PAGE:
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Vulpecula

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Vulpecula

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AbbreviationVul
GenitiveVulpeculae
Meaning in Englishthe Fox
Right ascension20 h
Declination25°
Visible to latitudeBetween 90° and -55°
On meridian9 p.m., September 10
Area
 - Total
Ranked 54th
278 sq. deg.
Stars with
apparent magnitude < 3
None
Brightest star
 - Apparent magnitude
Anser[?] (α Vul)
4.44
Meteor showers None
Bordering constellations Cygnus
Lyra
Hercules
Sagitta
Delphinus
Pegasus

Vulpecula, the Fox, is a faint northern constellation located in the middle of the Summer Triangle, an asterism consisting of the stars Deneb, Vega and Altair.

Notable features Anser[?] (α Vul) is a red giant (spectral type M0III) lying 297 light-years away with an apparent magnitude of 4.44. With binoculars, Anser appears as a optical binary star; 8 Vulpeculae, a class K orange giant star of sixth magnitude lying 484 light-year away, is seen about 7 minutes of arc (0.12 degree) away.

In 1967, the first pulsar, PSR 1919+21, was discovered in this little constellation by Antony Hewish[?] and Jocelyn Bell[?], in Cambridge. While they were searching after scintillation of radio signals of quasars, they found a very regular signal consisting of pulses of radiation at a rate of one in every few seconds. Terrestrial origin of the signal was ruled out because the time it took the object to reappear was a sidereal day instead of a solar day. This anomaly was finally identified as the signal of an fast rotating neutron star. The pulses came (and still come) every 1.3373 seconds - too regular to be associated with any other object. This new object was called CP 19191 for "Cambridge Pulsar near RA 19h 19m" and is nowadays called PSR 1919+21 for "PulSaR at RA 19h 19m and DECL +21 degrees".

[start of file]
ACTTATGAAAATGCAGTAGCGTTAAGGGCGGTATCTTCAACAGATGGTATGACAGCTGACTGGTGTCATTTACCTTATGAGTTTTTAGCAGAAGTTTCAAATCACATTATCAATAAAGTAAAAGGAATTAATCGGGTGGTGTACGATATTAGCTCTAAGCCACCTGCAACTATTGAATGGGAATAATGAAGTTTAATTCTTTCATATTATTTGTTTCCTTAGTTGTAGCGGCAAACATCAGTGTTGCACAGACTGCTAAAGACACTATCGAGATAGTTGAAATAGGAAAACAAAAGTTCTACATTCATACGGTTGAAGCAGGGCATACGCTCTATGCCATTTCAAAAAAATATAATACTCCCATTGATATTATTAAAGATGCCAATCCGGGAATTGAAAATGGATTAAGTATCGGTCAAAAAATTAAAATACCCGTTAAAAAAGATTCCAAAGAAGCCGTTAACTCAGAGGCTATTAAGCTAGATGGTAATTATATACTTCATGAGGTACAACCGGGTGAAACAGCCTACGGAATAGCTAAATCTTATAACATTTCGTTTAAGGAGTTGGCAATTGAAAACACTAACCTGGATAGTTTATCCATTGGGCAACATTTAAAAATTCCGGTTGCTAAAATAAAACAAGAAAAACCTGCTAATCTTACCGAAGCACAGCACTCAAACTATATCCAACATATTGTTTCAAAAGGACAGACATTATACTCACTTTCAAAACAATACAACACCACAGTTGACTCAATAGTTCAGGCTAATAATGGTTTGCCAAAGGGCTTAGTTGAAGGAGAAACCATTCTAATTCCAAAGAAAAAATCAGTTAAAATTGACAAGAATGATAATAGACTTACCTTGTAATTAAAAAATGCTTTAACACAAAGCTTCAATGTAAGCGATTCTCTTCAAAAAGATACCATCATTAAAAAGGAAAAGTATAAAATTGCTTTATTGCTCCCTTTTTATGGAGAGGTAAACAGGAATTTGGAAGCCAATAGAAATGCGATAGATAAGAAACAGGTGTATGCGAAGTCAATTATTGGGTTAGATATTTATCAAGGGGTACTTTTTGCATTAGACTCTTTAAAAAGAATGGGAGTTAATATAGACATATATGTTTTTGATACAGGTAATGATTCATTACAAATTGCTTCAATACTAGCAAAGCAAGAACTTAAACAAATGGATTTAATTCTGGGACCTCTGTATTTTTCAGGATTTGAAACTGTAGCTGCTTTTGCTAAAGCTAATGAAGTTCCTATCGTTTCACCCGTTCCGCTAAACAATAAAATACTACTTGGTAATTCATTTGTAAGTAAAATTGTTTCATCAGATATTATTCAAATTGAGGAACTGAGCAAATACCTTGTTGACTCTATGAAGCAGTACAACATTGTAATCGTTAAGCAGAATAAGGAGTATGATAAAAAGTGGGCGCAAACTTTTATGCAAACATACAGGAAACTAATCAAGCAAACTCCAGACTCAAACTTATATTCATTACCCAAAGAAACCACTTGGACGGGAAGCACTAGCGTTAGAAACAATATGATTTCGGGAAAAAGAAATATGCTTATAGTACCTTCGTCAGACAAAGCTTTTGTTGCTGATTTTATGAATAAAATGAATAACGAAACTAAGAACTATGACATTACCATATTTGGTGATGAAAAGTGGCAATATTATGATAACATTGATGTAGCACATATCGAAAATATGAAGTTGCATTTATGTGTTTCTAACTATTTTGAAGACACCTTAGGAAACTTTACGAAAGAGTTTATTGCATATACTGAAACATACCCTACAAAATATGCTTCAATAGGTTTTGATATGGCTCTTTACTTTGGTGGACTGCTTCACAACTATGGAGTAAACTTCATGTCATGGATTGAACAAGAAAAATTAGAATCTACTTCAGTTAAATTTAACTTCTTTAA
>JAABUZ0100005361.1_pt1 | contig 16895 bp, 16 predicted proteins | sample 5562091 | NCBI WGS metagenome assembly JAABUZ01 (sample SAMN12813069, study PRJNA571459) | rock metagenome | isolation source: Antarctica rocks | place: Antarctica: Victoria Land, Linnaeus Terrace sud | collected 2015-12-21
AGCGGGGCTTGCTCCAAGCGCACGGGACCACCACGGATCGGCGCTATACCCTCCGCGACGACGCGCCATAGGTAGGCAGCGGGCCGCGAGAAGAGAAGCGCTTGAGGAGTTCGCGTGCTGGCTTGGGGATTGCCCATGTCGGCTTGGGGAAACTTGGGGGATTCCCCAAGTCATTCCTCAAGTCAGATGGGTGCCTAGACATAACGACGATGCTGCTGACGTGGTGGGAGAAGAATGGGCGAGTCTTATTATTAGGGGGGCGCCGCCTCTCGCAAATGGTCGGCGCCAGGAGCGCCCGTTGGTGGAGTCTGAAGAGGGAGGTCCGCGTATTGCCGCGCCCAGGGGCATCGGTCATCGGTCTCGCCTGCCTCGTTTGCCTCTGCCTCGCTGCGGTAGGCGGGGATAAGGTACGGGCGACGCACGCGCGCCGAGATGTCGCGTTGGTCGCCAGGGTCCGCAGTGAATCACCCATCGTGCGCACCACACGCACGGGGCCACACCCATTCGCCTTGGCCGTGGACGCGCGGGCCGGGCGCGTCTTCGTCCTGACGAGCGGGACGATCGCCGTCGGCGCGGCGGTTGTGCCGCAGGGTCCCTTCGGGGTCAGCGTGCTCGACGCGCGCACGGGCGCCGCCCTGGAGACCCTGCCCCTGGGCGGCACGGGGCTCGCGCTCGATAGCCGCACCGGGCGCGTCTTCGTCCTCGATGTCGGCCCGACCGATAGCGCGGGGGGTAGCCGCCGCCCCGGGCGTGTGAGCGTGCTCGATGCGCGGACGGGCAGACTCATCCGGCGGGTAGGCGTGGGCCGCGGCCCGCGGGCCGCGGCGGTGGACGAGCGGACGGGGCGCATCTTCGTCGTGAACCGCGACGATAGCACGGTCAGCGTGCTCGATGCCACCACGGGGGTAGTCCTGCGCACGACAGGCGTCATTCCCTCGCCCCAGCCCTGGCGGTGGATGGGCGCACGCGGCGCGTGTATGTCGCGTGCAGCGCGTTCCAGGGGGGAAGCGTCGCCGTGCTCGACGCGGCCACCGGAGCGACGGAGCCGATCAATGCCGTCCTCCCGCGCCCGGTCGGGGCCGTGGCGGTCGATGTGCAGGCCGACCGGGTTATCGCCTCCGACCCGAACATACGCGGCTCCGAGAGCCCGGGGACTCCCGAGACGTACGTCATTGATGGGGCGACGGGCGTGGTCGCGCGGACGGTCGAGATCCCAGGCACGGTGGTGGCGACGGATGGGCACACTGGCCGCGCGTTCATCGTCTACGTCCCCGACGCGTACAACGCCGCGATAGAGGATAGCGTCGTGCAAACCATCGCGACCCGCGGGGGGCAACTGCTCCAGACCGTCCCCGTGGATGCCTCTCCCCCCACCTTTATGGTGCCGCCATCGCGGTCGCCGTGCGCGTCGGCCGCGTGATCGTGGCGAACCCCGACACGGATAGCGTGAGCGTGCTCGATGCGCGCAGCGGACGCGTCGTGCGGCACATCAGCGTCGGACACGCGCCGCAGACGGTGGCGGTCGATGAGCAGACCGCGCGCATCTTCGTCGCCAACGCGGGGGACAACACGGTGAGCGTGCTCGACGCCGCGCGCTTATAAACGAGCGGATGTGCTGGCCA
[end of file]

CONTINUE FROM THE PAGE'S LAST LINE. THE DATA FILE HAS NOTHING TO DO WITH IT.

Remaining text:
Notable deep sky objects Three remarkable deep sky objects are found in Vulpecula:

The Dumbbell Nebula[?] (M27), one of the most observed deep sky objects, is huge planetary nebula which can easily be seen in binoculars where appears as a dim green glowing disk a quarter of the diameter of the full moon. A telescope reveals its double-lobed shape, like an hourglass shape. The Dumbbell Nebula, the first planetary nebula ever discovered, was discovered by Charles Messier in 1764.

The Brocchi's Cluster[?], also called the Coathanger[?] due to its shape, is an open cluster easily seen with the naked eye with its distinctive star pattern.

History This constellation was created by Hevelius and was originally known as Vulpecula cum Anser: the Fox and the Goose. The Goose, which was represented in the jaws of the Fox, is no longer officially in the sky but remains in the name of the alpha star: Anser.



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